The primary difference between instance variable and property is that for properties, the compiler will automatically generate a getter/setter method pair. For instance:
@property (nonatomic) int value;
value = i;
If you crab a book on Objective-C 1.0, you'll notice that this feature isn't available. This is a new feature in 2.0, also known as the dotted syntax. It's introduced mainly because the complicated getter/setter syntax.
The benefit of this feature is that even though you have the compiler automatically declared the pair for you, you can still manage to override it. For instance, you can still have
-(void)setValue:(int)i declared as a method of your class, and override the behavior. This is useful in scenarios of validation, such as you want to put a limit on the range of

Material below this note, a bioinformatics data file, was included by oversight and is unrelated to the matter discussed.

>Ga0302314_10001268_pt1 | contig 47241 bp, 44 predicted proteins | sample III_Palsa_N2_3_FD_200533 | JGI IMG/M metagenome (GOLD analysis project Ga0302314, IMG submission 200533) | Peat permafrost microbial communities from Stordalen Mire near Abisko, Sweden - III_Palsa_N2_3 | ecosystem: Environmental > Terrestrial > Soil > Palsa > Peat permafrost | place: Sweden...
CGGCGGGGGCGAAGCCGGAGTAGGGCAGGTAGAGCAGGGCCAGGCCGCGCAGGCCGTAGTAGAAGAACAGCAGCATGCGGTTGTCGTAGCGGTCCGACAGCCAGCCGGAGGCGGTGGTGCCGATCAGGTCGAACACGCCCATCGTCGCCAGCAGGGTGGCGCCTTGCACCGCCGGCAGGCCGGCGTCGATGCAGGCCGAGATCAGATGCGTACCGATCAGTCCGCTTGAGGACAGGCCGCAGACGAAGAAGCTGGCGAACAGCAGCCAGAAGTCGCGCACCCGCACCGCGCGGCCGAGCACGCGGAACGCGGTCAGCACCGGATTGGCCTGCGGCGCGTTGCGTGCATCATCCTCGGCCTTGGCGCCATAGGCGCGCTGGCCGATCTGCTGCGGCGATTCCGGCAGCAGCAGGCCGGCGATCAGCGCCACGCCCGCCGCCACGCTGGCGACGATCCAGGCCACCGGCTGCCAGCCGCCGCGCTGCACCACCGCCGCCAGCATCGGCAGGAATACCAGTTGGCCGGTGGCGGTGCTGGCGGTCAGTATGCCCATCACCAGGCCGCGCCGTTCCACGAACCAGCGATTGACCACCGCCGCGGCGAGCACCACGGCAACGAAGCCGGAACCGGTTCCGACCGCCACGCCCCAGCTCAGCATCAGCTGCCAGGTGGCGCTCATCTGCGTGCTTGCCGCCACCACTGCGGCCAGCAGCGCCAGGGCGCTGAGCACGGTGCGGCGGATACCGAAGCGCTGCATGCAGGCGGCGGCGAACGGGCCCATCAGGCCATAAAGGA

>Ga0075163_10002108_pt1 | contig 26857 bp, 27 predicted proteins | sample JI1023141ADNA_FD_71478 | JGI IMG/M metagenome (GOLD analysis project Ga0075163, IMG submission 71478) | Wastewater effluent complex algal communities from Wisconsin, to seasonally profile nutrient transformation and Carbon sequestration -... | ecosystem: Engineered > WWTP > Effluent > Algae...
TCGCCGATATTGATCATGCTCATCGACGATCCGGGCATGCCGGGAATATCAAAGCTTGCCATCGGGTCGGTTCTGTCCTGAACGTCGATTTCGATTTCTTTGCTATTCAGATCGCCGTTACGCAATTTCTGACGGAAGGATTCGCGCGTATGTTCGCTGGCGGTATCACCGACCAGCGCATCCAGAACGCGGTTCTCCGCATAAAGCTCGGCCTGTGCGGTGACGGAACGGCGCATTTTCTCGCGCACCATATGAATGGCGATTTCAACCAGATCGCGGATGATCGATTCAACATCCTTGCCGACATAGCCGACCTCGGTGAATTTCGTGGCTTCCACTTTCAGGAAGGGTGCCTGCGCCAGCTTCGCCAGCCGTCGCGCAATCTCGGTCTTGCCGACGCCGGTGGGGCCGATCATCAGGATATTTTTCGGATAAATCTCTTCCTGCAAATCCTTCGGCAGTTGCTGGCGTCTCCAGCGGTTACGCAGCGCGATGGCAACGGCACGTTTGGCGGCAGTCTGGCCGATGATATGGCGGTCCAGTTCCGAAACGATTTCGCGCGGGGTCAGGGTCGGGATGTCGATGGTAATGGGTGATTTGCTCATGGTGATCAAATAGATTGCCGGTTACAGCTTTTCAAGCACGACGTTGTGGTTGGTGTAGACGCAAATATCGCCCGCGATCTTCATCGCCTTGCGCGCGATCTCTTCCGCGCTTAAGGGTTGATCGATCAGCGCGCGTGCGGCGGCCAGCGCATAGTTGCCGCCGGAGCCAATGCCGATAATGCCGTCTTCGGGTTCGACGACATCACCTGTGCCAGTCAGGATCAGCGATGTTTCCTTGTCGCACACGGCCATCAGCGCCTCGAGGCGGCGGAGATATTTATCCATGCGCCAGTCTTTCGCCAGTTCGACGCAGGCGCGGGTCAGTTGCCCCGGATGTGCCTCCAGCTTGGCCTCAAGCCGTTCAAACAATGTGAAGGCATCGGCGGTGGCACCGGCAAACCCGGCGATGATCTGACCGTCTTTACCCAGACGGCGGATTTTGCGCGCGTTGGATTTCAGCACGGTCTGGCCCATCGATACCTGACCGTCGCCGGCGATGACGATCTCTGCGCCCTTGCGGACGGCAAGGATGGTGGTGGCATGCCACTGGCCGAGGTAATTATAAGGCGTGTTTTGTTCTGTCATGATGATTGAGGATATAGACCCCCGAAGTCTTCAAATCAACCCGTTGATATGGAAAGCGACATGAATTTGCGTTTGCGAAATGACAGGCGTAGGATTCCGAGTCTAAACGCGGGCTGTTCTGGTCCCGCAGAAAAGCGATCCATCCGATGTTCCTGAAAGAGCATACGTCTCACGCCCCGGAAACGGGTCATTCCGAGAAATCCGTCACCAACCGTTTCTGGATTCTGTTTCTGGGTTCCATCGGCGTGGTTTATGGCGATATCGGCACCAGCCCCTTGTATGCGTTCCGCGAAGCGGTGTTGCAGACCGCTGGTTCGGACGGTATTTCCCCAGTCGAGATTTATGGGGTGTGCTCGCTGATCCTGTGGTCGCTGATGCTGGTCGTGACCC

As far as Java is concerned, Objective-C actually do have
@public instance variable syntax, but it's a habit not to use it. It's sort of similar to Java's concept of protecting a private variable through getter/setter. But its primary objective-c is to override getter/setter and minimize syntax.
Now this is just a preview, refer to http://cocoacast.com/?q=node/103 or some objective-c 2.0 books if you wanted to know more.